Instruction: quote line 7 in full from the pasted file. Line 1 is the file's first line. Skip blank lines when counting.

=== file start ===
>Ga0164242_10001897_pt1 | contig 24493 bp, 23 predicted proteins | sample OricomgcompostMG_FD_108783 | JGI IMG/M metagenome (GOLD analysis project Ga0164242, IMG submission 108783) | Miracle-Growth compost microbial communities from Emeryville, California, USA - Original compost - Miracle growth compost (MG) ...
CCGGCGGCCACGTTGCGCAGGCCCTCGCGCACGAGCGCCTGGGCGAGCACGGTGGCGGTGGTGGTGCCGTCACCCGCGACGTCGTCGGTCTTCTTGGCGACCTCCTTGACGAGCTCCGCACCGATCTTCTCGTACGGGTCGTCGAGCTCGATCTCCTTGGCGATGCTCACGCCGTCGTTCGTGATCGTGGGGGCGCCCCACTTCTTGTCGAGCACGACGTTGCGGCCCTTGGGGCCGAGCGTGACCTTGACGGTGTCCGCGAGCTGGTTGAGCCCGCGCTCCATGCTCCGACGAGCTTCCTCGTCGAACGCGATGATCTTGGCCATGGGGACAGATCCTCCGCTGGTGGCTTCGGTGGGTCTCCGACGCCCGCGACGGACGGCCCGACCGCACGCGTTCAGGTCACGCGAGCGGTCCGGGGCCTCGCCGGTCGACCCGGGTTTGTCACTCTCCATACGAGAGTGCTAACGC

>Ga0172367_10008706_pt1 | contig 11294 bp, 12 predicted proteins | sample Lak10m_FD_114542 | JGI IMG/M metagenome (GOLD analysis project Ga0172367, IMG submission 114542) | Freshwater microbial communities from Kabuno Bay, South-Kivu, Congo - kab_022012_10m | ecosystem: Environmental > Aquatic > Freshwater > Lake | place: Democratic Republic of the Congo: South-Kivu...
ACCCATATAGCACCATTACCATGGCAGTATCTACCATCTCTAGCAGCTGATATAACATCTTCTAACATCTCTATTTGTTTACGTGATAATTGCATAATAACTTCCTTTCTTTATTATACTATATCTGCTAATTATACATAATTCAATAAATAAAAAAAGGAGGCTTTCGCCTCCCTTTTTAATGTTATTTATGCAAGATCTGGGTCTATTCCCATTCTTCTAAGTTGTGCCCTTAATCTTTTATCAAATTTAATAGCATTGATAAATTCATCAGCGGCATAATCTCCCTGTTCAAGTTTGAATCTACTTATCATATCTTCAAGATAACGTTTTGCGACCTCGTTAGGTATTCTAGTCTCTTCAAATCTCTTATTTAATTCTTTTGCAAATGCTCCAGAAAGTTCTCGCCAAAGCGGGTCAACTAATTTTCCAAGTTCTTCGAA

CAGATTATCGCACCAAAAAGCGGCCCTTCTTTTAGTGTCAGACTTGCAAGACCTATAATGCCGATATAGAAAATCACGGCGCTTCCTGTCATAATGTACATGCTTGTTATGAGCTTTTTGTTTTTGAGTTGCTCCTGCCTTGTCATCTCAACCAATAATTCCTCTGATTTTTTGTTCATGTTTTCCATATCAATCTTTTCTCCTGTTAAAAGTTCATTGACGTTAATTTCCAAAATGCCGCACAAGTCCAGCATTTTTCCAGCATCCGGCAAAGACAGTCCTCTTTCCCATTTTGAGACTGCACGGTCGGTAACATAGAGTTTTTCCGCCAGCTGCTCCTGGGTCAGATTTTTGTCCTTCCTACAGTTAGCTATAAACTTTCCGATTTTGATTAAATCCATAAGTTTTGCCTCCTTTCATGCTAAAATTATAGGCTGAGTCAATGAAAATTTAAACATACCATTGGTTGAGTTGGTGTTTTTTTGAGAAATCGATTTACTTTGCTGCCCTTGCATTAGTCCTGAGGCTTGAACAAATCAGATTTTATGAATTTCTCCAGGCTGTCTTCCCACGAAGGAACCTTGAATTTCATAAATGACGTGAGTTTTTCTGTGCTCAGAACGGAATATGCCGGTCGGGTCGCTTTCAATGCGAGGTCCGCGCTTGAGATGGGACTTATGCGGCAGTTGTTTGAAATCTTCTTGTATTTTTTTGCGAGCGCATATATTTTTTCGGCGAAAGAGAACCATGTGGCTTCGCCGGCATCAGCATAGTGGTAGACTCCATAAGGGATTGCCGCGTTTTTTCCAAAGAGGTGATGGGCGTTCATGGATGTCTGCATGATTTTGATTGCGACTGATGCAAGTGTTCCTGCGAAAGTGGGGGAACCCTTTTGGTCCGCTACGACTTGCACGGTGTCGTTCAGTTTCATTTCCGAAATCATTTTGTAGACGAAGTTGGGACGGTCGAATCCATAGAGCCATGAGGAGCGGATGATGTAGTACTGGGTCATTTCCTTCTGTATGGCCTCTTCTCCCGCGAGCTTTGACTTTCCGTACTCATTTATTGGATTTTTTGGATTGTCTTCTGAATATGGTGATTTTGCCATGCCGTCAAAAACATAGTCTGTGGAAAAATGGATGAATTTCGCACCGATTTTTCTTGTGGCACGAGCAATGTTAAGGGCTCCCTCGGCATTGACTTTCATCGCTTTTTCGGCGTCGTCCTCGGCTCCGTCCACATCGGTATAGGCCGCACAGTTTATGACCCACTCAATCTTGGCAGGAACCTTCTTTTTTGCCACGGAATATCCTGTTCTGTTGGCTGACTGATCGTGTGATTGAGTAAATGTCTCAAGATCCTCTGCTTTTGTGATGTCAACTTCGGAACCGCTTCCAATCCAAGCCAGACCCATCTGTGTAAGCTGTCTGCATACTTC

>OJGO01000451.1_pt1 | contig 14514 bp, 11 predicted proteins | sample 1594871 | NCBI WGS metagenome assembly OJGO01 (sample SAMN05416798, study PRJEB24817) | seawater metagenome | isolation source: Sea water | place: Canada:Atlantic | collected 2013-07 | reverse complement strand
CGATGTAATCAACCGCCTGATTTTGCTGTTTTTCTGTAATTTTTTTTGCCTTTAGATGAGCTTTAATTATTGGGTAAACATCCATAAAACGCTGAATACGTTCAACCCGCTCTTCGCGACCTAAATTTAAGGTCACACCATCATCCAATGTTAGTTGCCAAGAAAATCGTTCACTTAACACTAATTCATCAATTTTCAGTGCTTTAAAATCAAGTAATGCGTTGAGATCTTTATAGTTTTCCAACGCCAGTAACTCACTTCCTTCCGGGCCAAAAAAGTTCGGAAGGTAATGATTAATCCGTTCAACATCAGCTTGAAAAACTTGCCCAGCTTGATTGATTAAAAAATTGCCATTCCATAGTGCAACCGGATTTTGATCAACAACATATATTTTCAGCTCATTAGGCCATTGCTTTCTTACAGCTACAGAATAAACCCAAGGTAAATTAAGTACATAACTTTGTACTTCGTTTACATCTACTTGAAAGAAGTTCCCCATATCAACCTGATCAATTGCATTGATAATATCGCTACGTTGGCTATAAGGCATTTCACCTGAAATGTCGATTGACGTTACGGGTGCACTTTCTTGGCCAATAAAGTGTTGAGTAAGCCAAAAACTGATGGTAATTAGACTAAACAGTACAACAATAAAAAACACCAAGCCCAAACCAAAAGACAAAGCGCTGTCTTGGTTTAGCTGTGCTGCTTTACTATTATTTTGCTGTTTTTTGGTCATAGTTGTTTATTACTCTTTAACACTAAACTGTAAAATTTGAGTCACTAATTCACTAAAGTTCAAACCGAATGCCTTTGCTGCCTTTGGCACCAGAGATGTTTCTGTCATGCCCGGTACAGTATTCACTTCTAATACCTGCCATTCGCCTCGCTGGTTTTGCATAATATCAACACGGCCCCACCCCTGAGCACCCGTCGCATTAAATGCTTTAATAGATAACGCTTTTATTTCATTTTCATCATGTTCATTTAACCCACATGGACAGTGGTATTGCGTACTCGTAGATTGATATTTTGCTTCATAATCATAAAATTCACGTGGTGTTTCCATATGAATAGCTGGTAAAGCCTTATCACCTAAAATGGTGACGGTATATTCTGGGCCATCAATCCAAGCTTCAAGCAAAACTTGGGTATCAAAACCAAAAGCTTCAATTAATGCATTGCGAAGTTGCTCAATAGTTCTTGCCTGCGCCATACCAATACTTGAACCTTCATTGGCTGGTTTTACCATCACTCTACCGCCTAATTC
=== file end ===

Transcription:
CGATGTAATCAACCGCCTGATTTTGCTGTTTTTCTGTAATTTTTTTTGCCTTTAGATGAGCTTTAATTATTGGGTAAACATCCATAAAACGCTGAATACGTTCAACCCGCTCTTCGCGACCTAAATTTAAGGTCACACCATCATCCAATGTTAGTTGCCAAGAAAATCGTTCACTTAACACTAATTCATCAATTTTCAGTGCTTTAAAATCAAGTAATGCGTTGAGATCTTTATAGTTTTCCAACGCCAGTAACTCACTTCCTTCCGGGCCAAAAAAGTTCGGAAGGTAATGATTAATCCGTTCAACATCAGCTTGAAAAACTTGCCCAGCTTGATTGATTAAAAAATTGCCATTCCATAGTGCAACCGGATTTTGATCAACAACATATATTTTCAGCTCATTAGGCCATTGCTTTCTTACAGCTACAGAATAAACCCAAGGTAAATTAAGTACATAACTTTGTACTTCGTTTACATCTACTTGAAAGAAGTTCCCCATATCAACCTGATCAATTGCATTGATAATATCGCTACGTTGGCTATAAGGCATTTCACCTGAAATGTCGATTGACGTTACGGGTGCACTTTCTTGGCCAATAAAGTGTTGAGTAAGCCAAAAACTGATGGTAATTAGACTAAACAGTACAACAATAAAAAACACCAAGCCCAAACCAAAAGACAAAGCGCTGTCTTGGTTTAGCTGTGCTGCTTTACTATTATTTTGCTGTTTTTTGGTCATAGTTGTTTATTACTCTTTAACACTAAACTGTAAAATTTGAGTCACTAATTCACTAAAGTTCAAACCGAATGCCTTTGCTGCCTTTGGCACCAGAGATGTTTCTGTCATGCCCGGTACAGTATTCACTTCTAATACCTGCCATTCGCCTCGCTGGTTTTGCATAATATCAACACGGCCCCACCCCTGAGCACCCGTCGCATTAAATGCTTTAATAGATAACGCTTTTATTTCATTTTCATCATGTTCATTTAACCCACATGGACAGTGGTATTGCGTACTCGTAGATTGATATTTTGCTTCATAATCATAAAATTCACGTGGTGTTTCCATATGAATAGCTGGTAAAGCCTTATCACCTAAAATGGTGACGGTATATTCTGGGCCATCAATCCAAGCTTCAAGCAAAACTTGGGTATCAAAACCAAAAGCTTCAATTAATGCATTGCGAAGTTGCTCAATAGTTCTTGCCTGCGCCATACCAATACTTGAACCTTCATTGGCTGGTTTTACCATCACTCTACCGCCTAATTC